This study uses process-based diagnostics to identify model characteristics that could explain why some GCM simulations are able to produce more realistic TC activity than others. The diagnostics examine how convection, moisture, clouds and related processes are coupled at individual grid points, which yields useful information into how convective parameterizations interact with resolved model dynamics. These diagnostics share similarities with those originally developed to examine the Madden-Julian Oscillations in climate models.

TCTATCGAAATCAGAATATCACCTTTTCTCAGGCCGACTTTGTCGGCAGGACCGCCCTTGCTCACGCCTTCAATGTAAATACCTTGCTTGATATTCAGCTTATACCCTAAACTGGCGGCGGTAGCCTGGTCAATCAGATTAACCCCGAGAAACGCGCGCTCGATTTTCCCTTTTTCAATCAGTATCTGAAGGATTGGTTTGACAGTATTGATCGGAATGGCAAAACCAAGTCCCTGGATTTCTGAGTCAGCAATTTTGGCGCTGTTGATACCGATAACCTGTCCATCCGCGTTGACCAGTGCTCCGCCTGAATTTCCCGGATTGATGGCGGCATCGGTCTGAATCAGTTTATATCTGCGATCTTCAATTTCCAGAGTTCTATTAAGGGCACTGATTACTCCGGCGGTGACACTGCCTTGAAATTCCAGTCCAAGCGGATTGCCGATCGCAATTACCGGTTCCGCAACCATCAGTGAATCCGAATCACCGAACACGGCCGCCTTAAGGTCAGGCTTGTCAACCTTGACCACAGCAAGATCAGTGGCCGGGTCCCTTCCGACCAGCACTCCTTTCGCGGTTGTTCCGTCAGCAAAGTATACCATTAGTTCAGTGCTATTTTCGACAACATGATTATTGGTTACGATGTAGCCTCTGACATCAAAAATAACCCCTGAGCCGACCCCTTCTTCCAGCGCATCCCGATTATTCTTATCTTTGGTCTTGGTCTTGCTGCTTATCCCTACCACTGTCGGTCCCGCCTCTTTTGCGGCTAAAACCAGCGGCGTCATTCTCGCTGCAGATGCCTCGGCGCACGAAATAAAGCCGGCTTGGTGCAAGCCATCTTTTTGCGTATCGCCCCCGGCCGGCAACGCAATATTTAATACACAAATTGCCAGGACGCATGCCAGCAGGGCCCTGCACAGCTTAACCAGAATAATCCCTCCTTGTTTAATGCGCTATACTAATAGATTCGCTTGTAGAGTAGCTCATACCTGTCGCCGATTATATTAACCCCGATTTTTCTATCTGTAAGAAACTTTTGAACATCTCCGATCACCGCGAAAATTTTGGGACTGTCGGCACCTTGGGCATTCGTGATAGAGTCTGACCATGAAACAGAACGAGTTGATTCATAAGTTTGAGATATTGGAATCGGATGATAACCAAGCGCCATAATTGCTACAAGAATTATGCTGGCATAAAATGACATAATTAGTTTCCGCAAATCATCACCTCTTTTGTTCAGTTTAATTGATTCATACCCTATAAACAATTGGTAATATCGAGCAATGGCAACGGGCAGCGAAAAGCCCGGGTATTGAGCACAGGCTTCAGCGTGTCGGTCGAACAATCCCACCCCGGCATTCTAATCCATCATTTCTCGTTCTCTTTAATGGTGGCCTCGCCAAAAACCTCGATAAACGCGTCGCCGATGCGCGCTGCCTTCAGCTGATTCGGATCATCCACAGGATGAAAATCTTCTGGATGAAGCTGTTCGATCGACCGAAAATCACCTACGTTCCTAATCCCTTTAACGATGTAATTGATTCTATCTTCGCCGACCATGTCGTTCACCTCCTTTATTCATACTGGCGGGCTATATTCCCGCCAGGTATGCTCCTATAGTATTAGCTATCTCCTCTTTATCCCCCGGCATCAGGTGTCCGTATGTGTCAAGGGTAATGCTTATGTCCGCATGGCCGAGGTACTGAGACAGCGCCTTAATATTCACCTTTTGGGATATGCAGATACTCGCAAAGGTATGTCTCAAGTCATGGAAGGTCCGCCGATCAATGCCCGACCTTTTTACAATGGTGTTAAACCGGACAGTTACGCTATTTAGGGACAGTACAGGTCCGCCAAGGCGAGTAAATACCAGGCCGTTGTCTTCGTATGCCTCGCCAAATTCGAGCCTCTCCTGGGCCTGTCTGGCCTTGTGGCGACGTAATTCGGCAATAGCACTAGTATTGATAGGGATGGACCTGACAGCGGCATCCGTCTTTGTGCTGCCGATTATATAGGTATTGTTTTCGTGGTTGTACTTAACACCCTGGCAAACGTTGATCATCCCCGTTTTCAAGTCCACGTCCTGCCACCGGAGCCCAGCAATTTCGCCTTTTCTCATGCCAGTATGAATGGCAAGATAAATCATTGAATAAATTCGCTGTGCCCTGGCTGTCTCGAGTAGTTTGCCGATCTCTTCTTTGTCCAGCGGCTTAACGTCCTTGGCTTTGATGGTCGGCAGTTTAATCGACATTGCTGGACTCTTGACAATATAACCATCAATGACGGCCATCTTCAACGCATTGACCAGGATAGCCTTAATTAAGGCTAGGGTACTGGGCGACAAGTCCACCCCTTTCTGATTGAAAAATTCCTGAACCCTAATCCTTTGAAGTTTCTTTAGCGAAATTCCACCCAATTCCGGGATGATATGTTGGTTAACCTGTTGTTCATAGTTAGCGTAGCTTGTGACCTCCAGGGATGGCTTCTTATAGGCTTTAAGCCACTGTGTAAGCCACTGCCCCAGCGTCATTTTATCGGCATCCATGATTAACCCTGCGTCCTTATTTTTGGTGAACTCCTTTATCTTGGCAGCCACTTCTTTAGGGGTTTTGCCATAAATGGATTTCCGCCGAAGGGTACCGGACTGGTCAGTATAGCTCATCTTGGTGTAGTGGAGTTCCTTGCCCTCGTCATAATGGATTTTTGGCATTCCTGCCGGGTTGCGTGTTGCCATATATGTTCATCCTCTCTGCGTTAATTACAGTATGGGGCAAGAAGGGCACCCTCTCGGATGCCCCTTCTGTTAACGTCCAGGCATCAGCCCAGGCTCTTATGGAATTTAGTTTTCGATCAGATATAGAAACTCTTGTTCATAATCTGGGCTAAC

This study will examine TCs in seven different GCM simulations performed at NOAA/GFDL, NCAR, NASA, and CMCC that have different horizontal resolutions and ocean coupling. Preliminary results suggest that stronger TCs are closely associated with greater rainfall – thus greater diabatic heating – in the inner-core regions of the storms, which is consistent with previous theoretical studies. Other storm characteristics that can be used to infer why GCM simulations with comparable horizontal grid spacings produce different TC activity will be examined.